Let me ask you: aren’t relative measures of poverty and equality of opportunity two very distinct issues? Herein lies the problem with relative poverty measures; they tell us nothing about equality of opportunity. Maybe the discussion should be about how best to measure poverty using an absolute measure? Some estimates are already available so more productively we could have a critical discussion about them, instead of relative ones. Agree?

    As a side note, please recognize that if the minimum wage was raised 100 percent or income transfers doubled, poverty would persist according to your relative measure. You mention the “poverty line” but there is no such thing in your world since the “line” is a moving target when measured relatively. A point of clarification: even using Low Income Measure, poverty could never be wiped out mathematically – those earning below the median would always be considered poor.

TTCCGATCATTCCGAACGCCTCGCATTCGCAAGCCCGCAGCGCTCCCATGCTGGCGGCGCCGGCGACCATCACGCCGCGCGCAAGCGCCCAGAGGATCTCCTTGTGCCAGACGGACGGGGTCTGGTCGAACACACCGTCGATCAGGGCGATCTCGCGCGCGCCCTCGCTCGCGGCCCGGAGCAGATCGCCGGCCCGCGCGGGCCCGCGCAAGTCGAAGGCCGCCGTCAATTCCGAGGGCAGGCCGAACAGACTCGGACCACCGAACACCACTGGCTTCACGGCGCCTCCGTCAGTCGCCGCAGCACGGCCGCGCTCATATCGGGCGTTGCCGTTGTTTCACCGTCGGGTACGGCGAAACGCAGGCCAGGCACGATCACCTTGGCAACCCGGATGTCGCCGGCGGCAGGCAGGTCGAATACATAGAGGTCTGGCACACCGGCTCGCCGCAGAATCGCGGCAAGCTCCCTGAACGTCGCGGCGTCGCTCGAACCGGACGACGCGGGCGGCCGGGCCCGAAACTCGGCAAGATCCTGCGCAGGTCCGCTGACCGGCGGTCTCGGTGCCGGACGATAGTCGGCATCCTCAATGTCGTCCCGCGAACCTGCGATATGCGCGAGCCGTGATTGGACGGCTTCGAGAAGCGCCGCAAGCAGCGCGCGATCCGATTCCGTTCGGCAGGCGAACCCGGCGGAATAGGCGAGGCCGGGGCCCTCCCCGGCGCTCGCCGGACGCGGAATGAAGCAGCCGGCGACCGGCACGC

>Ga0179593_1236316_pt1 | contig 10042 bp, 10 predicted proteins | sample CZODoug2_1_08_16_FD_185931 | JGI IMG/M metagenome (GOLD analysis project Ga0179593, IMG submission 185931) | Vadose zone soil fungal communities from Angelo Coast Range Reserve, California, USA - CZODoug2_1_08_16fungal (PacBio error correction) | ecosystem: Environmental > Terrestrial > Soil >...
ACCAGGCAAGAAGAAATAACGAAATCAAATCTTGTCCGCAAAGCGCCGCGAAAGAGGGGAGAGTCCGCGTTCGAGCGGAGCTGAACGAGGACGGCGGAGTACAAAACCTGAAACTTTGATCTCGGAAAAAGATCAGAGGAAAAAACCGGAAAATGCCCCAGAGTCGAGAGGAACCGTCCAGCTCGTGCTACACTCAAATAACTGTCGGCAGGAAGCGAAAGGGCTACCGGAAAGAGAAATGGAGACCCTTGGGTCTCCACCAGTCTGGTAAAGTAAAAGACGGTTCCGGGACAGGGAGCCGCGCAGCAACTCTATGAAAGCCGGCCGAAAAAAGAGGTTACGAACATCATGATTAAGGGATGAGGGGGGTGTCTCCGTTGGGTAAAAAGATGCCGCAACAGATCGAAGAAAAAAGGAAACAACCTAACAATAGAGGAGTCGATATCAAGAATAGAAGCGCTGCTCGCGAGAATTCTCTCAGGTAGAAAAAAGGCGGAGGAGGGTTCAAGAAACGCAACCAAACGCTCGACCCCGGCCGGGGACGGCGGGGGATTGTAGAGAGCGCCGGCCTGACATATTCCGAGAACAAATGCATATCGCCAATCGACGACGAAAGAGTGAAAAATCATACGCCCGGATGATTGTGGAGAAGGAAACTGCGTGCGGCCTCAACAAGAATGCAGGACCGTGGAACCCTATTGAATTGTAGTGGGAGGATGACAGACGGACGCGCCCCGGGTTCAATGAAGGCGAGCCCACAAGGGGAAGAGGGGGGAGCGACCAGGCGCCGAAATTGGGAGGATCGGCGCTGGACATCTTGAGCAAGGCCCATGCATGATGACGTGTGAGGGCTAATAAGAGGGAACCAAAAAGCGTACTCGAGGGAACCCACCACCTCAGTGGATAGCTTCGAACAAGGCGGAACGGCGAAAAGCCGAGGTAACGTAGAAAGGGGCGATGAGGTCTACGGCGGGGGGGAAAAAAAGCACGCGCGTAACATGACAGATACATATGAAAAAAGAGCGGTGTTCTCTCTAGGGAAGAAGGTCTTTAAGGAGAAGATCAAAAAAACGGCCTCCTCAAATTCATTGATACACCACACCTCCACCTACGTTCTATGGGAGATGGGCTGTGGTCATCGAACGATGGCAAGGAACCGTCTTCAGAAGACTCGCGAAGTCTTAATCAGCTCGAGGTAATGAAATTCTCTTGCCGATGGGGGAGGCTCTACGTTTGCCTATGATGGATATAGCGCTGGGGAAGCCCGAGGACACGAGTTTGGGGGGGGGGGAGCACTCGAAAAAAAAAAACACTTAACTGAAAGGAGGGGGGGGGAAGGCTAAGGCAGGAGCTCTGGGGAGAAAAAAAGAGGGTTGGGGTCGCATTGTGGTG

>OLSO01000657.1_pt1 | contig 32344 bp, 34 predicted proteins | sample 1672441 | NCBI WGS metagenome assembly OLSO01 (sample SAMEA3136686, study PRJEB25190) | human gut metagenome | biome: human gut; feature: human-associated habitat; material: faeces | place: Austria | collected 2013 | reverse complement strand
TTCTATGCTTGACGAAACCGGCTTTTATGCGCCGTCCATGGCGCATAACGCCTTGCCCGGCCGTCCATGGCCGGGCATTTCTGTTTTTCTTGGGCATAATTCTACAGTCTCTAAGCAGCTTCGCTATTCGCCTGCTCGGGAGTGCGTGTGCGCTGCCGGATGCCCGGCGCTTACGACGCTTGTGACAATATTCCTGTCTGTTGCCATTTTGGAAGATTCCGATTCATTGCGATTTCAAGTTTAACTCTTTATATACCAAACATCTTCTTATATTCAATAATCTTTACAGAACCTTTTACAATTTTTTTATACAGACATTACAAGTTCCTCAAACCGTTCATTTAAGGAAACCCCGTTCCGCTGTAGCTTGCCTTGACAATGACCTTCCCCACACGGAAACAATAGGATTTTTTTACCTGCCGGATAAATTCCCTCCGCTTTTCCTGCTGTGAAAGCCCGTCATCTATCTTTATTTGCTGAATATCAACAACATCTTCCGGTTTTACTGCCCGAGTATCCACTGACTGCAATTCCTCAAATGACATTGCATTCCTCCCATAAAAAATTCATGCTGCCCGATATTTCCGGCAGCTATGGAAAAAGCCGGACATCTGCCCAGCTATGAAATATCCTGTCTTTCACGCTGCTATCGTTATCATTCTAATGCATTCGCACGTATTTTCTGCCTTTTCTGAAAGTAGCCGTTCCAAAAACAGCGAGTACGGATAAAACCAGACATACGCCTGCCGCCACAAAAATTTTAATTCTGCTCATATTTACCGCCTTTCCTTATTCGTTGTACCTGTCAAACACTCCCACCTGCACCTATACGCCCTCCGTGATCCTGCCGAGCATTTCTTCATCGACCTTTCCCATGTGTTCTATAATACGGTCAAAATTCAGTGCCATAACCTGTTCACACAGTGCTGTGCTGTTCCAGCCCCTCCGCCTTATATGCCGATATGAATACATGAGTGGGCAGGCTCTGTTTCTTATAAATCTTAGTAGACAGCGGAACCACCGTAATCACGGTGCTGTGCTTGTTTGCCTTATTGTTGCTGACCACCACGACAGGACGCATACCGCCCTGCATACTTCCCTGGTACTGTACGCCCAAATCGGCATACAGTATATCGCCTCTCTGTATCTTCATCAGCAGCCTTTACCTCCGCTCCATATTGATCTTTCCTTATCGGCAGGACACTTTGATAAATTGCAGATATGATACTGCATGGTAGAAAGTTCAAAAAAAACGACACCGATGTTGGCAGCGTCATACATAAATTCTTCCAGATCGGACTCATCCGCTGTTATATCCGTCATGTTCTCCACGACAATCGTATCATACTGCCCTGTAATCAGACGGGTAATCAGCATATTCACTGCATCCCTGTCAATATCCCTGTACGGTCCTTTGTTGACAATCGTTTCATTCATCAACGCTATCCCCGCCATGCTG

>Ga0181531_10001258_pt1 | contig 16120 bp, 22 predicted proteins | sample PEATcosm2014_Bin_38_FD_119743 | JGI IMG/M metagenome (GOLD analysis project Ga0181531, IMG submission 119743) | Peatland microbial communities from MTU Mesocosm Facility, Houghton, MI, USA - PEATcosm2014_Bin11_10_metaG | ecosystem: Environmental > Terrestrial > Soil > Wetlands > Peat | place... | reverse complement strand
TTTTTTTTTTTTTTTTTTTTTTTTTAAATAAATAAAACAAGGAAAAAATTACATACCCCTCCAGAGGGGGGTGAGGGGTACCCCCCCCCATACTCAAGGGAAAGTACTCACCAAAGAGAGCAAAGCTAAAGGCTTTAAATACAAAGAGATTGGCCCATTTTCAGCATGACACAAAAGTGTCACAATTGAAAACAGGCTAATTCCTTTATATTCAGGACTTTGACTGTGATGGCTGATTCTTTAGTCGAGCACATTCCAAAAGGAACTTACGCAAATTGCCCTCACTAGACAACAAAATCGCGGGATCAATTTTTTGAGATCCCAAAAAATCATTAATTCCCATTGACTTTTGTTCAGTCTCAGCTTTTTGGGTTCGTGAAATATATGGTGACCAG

I said I’m looking for argument consistency but on second thought I think I’m after realism. Any thoughts or help on this issue would be greatly appreciated.

  • asp, I hear you on the lack of good data — too true for so many things. I would caution on drawing comparisons too far back as rents were very stable for a while during the 1990s, but have take off since 2000, which was my initial point.

    But this is a sideline anyway — rents/housing costs are a lot more expensive in BC (and the big urban areas therein) and this should be reflected in our understanding of poverty. That’s what the original article is saying.